M&S Xmas Multi-channel – Our iPhone Eye Tracking Review

February 19, 2011 10:31 am

M&S Xmas Multi-channel – Our iPhone Eye Tracking Review



Eye tracking M&S mobile website for Internet RetailingOur team conducted an eye tracking review of M&S multi-channel activity over the 2010 Christmas season for the January edition of Internet Retailing Magazine. The abbreviated article can be read here: M&S Mobile Website Eye Tracking Article

Christmas homepage heatmapWe ran a range of tasks relevant to Christmas, either browsing for a last minute present or choosing an outfit for the festive season. The cross channel experience allows users to be more demanding about the vehicle that they use to shop, and the expectations that they bring with them to that experience. This is a huge challenge for companies when providing functionality across multiple routes, in this case website, mobile website, TV and in store.

M&S xmas iphone eye tracking gazeplotAs the study took place on the Monday before Christmas, online delivery was not available to customers except for certain products. 2010 had an unusual run up to Christmas due to wintry conditions disrupting deliveries, so online customers were forced to the high street to physically get hold of gifts. Far from stopping online activity, users turned to the web for information, inspiration, availability and reservation for in-store collection – if you really have to make your way to the shops you might as well know that the stuff that you want is waiting for you!

Christmas last minute gift shopping

On the general website, gift shoppers often looked for a gift section from the homepage, with ‘Christmas shop’ not always being an obvious place to get started. The default page, after users had chosen a category, informed users about the passing of the online ordering date but still gave access to the ‘Christmas helper’.

The ‘Christmas helper’ section actually had a limited selection of gifts available. Users were forced to look elsewhere on the site to find a gift section that they could browse, which they found from the ‘Flowers & gifts’ section. The functionality felt broken within the ‘Christmas helper’ with links to ‘see more’ returning the user to the Christmas helper homepage.

With users often needing to buy multiple gifts, it’s a time of year that ‘3 for 2’ stands out. Within the general gift finder it’s hard for users to filter by offer and make purchase decisions based on items within that offer. We observed users looking at the ‘3 for 2’ call outs while browsing. This was particularly the case on the mobile website where there were limited sorting options.

Users were left with few options from ‘Shop your way’ as the first collect from stores dates were often the 4th or 6th January – too late for Christmas. When on the mobile website one user wanted to see if their item was available in stock at their local store.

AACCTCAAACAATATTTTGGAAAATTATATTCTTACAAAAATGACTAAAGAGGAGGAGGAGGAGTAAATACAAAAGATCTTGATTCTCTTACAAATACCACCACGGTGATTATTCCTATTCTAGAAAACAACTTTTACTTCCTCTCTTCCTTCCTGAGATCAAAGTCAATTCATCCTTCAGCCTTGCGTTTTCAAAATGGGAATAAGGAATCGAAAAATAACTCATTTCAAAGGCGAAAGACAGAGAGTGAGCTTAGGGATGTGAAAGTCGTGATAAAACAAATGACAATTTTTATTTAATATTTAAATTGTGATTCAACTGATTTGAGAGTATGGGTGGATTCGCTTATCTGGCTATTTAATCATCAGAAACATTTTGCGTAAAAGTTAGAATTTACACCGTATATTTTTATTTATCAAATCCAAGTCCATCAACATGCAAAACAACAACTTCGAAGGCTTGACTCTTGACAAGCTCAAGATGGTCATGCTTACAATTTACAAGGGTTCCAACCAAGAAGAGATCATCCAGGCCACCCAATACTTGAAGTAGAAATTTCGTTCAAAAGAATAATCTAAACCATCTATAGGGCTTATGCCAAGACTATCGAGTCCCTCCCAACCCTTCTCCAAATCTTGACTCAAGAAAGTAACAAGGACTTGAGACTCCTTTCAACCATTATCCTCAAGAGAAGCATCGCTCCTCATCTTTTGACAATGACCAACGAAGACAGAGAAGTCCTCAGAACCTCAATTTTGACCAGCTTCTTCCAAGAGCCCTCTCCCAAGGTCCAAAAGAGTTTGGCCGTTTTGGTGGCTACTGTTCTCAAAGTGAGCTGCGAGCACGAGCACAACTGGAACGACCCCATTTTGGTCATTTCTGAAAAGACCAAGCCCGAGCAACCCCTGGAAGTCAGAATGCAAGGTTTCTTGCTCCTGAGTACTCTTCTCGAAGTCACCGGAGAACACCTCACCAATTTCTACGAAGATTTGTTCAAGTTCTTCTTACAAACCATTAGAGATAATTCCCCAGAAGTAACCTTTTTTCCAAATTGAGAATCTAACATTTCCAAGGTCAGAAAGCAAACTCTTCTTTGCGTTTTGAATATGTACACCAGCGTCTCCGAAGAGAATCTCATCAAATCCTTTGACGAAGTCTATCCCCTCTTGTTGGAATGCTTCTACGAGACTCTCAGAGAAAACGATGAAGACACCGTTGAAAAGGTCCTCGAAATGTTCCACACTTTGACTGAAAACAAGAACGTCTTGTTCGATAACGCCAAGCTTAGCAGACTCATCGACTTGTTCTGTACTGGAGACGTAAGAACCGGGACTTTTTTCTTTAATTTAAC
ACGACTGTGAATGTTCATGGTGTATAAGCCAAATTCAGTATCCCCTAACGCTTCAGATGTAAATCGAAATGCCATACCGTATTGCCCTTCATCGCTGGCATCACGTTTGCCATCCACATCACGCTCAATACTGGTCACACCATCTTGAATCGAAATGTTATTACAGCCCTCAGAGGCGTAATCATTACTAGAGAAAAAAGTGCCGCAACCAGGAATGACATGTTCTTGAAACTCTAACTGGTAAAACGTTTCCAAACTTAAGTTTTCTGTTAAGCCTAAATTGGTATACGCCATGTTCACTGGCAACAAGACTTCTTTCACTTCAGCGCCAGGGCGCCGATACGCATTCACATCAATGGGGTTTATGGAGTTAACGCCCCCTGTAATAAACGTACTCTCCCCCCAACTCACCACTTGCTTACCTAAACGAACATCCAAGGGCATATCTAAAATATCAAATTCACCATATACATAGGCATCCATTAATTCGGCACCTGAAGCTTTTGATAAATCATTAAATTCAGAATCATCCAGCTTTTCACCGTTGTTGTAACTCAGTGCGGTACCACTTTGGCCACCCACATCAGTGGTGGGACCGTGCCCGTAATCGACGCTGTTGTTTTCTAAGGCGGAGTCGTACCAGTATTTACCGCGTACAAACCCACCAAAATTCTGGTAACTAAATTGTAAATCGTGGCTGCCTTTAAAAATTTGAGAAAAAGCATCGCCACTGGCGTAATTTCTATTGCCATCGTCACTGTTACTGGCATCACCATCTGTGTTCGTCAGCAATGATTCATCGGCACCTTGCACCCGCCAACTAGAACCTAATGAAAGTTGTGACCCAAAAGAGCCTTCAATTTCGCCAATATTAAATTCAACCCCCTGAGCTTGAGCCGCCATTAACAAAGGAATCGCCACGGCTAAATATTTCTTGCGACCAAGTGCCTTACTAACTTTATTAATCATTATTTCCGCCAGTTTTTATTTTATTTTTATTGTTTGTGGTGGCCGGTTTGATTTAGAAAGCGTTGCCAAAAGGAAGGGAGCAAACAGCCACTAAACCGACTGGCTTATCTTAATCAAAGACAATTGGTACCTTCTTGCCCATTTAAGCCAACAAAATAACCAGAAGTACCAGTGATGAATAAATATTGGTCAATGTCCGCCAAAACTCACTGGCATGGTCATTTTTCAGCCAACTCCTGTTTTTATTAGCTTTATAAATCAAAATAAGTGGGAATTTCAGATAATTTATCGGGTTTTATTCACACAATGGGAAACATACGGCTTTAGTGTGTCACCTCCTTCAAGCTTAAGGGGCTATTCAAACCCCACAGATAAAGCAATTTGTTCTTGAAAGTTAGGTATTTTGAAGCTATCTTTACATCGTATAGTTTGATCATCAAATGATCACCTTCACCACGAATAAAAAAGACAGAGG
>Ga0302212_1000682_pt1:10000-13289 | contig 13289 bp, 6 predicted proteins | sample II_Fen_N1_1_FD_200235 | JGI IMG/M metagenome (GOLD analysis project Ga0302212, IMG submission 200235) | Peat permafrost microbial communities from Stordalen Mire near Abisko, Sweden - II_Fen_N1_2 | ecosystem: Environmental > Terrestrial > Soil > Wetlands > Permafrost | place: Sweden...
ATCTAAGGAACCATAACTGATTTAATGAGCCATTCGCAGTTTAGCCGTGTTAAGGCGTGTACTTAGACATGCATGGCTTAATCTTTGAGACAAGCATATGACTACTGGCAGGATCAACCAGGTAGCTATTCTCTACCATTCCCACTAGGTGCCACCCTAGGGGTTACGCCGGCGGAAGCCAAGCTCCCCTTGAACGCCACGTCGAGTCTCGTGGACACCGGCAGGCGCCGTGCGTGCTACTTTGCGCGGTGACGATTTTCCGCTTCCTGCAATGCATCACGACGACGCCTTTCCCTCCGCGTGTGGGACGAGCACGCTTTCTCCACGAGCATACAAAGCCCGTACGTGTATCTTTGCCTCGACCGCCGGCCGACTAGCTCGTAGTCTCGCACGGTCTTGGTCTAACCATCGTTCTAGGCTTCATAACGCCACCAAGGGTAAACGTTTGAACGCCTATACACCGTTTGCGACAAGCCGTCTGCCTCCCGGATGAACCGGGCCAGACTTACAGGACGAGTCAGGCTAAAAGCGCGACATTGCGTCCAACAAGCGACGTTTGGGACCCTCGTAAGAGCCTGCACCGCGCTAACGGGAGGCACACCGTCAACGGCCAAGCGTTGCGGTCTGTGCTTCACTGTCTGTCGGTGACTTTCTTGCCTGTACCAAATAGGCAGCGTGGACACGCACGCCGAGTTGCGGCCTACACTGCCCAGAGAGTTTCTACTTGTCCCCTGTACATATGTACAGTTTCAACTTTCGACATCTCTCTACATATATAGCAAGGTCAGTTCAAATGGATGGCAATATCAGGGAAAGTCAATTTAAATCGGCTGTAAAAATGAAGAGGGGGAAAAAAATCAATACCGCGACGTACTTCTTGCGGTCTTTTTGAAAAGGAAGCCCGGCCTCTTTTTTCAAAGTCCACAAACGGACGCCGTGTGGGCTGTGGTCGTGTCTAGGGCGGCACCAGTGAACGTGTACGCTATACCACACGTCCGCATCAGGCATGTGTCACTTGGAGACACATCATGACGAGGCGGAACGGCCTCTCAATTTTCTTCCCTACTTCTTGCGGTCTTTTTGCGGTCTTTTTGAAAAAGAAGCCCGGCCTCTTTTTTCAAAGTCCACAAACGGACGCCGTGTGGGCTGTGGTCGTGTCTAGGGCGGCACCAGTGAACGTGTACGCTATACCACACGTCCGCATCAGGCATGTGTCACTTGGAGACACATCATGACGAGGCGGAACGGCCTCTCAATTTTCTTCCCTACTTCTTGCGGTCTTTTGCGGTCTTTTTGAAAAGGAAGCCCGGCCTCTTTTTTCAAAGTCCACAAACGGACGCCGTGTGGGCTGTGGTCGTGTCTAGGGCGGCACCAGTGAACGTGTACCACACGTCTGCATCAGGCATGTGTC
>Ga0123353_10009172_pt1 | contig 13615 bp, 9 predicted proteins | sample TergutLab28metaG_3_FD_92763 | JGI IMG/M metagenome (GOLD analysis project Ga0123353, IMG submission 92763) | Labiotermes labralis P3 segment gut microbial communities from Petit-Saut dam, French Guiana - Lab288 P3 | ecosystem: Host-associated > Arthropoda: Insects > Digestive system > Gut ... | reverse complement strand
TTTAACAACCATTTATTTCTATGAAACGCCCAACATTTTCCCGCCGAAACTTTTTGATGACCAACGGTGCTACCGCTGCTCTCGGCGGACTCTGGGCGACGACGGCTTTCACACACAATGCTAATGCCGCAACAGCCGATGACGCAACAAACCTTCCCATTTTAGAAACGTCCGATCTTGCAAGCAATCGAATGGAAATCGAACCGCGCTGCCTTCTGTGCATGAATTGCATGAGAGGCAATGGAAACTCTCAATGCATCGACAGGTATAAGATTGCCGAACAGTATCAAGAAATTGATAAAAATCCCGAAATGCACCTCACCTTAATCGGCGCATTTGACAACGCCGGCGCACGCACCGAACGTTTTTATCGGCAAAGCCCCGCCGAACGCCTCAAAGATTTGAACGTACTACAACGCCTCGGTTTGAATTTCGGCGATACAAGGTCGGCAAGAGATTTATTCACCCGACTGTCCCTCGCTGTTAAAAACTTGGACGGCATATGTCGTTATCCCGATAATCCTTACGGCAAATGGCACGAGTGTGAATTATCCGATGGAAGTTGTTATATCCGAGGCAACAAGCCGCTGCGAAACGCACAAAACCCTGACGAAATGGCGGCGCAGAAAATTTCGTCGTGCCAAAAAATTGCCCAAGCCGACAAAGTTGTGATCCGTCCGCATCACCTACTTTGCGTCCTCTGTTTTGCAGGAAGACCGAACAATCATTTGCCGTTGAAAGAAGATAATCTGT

Christmas outfit

The Marks and Spencer Christmas adverts are star studded, with celebrities such as Danii Minogue modelling the clothes. When looking for an outfit that had been seen on the TV advertising users found it difficult to get started. We observed users looking for a section for the outfits featured on TV within the general navigation. Users had to scroll to find the thin M&S TV black banner, with many users trying to click on the arrow icon that would not let them access the section.

We noticed that users were initially missing that the products were appearing on the right hand side of the TV advert playing. Users eyes were centrally concentrated and darting to the content underneath. When users did find this functionality it did complete the experience although the scroll icons were unfamiliar and awkward to use. Users became frustrated with items being out of stock or not being able to easily find a product that one of the celebrities was wearing.

By clicking on one of the ‘all outfits’ links to the right a section was found where the outfits could be filtered by a person. This helped users who wanted to find a particular item they had seen one person wear. The breadcrumb at the top of the page showed that this content was available but quite hard for users to access.

From the mobile website users had to rely on browsing through the product categories. This meant browsing through multiple pages with users missing the ‘narrowing’ options available at the bottom of the pages.

Video of iPhone Eye Tracking

Gaze Plots & Heat Maps from Eye Tracking

SimpleUsability have been providing expert eye tracking advice for the readers of  Internet Retailing Magazine since 2009.